On Monday, December 18, Buenos Aires experienced a literal street battle.
President Mauricio Macri’s administration came to an agreement with several opposition governors regarding pension reform, modifying pension amounts and universal allowances for children, all of which were subsidies implemented during the Kirchner administration. The left, along with former President Cristina Fernández de Kirchner, were betting on chaos as their best chance of reversing a recent legislative decision.
With a quorum at 2 p.m. local time and 130 legislators present, the Macri administration obtained approval for a proposal that they first attempted to pass last Thursday. In the meantime, violence errupted between Macri and opposition supporters, as leftist rioters destroyed property and threw stones at the police who prevented them from storming Congress.
Before receiving support from the Federal Police, the local police force for the City of Buenos Aires, under the command of Mayor Horacio Rodríguez Larreta, gave the order to avoid physical confrontation as much as possible, but were met with a stoning of Biblical proportions. Unfortunately, the term “repression” in Argentina has come to mean any police activity at all, carrying with it hugely negative connotations because the left have succeeded in imposing the idea that a police officer has to basically let himself be killed before resorting to self-defense.
On TV, the nation watched as the police fell victim to violent attacks, as were journalists from media critical of Kirchnerism. The veteran journalist from Channel 13, Julio Bazán, was kicked, stoned and spat on before he was able to get away and hide in a subway station in Buenos Aires. Several properties in the surrounding neighborhood near Congress were also destroyed and looted by the criminals that many Argentine journalists continue calling “demonstrators.” A similar situation also took place in the City of Rosario, in the province of Santa Fe, where copycats looted a supermarket.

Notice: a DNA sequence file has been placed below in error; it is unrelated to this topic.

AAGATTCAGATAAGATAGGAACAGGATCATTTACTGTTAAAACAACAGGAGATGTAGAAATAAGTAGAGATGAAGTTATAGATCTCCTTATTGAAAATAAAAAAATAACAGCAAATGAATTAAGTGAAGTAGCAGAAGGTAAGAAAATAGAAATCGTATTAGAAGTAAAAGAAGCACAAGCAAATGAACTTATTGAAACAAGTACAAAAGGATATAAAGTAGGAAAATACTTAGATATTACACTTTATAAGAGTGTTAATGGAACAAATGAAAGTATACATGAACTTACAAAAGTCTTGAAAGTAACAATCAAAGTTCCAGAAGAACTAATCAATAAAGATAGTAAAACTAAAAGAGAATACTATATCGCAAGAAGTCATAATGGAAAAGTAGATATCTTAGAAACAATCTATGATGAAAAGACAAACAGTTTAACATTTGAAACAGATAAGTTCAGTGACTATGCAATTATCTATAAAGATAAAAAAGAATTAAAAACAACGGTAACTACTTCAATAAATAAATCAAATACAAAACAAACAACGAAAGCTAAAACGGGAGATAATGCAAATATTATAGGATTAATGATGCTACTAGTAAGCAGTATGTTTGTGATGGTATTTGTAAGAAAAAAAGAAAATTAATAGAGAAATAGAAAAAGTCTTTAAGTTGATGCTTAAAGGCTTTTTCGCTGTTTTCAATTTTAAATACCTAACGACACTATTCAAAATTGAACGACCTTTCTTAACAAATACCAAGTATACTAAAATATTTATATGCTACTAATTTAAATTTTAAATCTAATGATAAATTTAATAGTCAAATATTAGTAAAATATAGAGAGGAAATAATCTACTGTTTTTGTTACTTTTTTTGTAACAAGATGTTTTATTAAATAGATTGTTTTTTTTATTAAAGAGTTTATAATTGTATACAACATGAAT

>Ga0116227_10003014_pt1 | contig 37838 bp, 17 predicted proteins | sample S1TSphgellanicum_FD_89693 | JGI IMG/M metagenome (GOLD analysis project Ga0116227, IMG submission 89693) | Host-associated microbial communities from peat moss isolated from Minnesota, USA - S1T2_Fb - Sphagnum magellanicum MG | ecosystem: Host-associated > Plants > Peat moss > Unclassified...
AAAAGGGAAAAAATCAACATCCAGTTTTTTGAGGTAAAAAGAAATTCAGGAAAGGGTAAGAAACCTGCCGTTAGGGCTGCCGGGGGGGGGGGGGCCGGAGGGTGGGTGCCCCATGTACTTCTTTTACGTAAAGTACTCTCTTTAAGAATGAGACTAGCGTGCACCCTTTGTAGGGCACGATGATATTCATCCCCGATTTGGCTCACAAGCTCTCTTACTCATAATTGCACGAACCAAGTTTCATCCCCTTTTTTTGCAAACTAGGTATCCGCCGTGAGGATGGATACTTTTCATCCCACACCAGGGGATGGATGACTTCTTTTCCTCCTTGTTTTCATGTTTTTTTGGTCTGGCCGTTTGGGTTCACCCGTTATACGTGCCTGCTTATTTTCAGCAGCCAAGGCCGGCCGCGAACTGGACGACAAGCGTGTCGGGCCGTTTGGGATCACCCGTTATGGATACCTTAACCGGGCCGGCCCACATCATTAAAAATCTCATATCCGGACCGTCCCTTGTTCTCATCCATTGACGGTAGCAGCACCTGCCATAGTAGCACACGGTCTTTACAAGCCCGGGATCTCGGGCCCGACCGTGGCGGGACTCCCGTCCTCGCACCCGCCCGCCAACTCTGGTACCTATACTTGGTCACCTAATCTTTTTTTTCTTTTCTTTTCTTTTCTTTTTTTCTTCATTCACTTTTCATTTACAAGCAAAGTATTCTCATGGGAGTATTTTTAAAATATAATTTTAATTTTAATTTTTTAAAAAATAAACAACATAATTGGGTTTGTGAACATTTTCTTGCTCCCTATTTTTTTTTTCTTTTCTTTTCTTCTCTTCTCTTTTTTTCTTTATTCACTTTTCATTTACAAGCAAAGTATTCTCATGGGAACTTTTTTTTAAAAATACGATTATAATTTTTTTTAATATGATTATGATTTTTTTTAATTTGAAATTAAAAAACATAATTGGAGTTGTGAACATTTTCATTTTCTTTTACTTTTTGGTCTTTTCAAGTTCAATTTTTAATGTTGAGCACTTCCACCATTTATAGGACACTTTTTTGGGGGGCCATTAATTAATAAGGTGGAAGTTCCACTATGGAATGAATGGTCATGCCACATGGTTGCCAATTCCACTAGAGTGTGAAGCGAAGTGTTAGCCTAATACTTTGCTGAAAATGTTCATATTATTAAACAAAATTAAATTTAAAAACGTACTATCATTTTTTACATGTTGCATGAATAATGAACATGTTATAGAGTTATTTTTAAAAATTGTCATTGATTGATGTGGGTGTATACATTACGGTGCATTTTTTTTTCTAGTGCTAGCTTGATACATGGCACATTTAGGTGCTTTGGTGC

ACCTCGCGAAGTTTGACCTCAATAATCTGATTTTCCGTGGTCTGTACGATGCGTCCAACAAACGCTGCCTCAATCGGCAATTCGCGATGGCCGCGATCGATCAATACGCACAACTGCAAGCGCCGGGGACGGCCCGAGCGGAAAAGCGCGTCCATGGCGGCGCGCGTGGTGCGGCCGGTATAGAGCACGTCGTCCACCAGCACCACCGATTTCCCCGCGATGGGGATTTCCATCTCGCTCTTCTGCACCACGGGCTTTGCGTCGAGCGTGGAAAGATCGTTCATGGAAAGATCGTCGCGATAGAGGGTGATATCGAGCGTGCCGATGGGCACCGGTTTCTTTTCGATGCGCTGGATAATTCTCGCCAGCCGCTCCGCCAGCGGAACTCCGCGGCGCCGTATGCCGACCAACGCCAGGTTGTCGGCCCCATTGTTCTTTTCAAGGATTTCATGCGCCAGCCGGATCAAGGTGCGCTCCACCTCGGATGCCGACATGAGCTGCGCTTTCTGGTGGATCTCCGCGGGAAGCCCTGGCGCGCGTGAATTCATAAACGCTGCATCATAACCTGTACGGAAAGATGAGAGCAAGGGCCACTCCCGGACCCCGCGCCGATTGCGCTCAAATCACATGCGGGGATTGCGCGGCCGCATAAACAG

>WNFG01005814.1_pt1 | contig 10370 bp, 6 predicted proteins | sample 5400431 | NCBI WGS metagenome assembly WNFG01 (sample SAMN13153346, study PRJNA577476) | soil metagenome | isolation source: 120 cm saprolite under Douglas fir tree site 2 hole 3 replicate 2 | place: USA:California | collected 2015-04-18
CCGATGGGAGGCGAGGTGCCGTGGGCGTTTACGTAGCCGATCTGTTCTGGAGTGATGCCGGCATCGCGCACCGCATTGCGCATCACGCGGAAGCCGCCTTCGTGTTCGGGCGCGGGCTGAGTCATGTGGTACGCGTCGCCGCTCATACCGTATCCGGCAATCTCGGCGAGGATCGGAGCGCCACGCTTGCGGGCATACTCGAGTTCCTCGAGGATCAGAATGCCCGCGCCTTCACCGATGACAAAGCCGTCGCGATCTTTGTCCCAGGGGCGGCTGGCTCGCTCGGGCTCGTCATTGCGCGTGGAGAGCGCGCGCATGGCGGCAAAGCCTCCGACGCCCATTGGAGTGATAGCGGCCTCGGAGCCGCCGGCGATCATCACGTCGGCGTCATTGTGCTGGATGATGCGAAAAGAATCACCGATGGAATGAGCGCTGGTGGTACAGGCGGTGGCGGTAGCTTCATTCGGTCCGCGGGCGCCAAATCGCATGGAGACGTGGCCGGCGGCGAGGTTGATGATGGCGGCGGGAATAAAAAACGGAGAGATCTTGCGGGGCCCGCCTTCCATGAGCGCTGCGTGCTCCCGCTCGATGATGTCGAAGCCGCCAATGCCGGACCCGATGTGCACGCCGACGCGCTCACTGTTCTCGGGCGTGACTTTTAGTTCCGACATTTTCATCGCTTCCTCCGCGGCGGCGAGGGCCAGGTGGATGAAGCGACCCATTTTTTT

The outrageous events that took place yesterday demonstrate that the protesters’ complaints are no justification for their criminal activity that briefly turned Buenos Aires into a war zone. The violence was politically motivated by groups that, having lost the elections, remain intent on getting their way through violent means.
Macri’s leadership is lacking in several areas, and communication is undoubtedly one of them. However, despite the current government’s shortcomings, the leftist opposition groups inciting violence and chaos are not in a position to offer any real solution, and this is what Argentine society has to understand: groups that resort to rioting and looting will not suddenly happen upon magical solutions to the serious underlying problems that afflict the country.